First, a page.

On Suffering the Loss of a Child

And How to Strive for What Matters Most in Difficult Circumstances

On a Friday afternoon last month, just when one’s thoughts might wander to the weekend, I received the call. My wife had gone to the doctor for a routine checkup. But the doctor couldn’t find our baby’s heartbeat. At 9 weeks along, we had lost our 4th child—Mary Rose—to miscarriage.

My family, huddled together, looking into the grave of Mary Rose

The burial of Mary Rose and other miscarried infants in Mount Olivet Cemetery; Wheat Ridge, CO

The floor seemed to go out from under my feet. Too many realities struck me all at once; I couldn’t process them.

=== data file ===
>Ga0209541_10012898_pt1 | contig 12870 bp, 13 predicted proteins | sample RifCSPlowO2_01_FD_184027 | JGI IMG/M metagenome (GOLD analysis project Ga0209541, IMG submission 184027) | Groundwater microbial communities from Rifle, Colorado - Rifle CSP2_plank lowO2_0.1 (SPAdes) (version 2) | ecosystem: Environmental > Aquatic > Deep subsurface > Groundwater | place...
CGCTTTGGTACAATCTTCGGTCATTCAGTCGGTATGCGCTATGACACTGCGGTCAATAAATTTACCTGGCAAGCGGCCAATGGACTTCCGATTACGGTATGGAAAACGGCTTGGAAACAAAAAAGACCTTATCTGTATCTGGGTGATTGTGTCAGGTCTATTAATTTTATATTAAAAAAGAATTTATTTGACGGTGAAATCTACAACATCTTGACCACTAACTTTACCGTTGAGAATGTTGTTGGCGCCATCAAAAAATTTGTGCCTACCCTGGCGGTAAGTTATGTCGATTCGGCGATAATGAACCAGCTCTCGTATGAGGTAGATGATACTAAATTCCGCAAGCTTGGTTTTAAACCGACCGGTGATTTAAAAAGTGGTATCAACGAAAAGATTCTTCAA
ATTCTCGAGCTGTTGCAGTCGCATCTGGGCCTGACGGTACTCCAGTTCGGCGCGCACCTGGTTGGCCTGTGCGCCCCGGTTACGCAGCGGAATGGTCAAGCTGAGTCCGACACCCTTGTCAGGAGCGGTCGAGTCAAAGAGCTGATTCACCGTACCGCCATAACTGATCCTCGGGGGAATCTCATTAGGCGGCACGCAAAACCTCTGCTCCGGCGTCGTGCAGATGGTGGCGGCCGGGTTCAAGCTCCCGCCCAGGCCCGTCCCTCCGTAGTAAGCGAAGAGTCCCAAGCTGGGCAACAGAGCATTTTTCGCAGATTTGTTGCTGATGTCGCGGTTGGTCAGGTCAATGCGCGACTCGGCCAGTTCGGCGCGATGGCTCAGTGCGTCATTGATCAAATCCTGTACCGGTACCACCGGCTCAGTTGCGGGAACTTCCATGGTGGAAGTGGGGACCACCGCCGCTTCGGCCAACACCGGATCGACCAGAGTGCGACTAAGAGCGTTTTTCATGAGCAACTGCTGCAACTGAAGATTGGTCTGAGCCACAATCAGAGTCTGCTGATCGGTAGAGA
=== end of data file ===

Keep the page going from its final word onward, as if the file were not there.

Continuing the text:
The initial shock turned quickly to sorrow as some of the implications began to take root. One of the hardest aspects for me is accepting that I won’t be able to get to know her, at least not in this life. I won’t be able to memorize and anticipate her smile. I won’t be able to hear her voice. No “papa doggy” rides. No sleepless nights, which I would gladly have endured.

To not be able to experience Mary Rose is a gut-wrenching loss. To suffer it profoundly is understandable and fitting. Feeling the loss keenly manifests her loveableness.

Yet at the same time, to suffer—and only to suffer—the loss would be to miss an opportunity. For good—some good, at least—can come from anything. Even from death. To find that good and bring it to birth is to honor even more the life of the one who passed. I owe it to Mary Rose to try to make of her death the greatest contribution possible to what matters most. But how? (more…)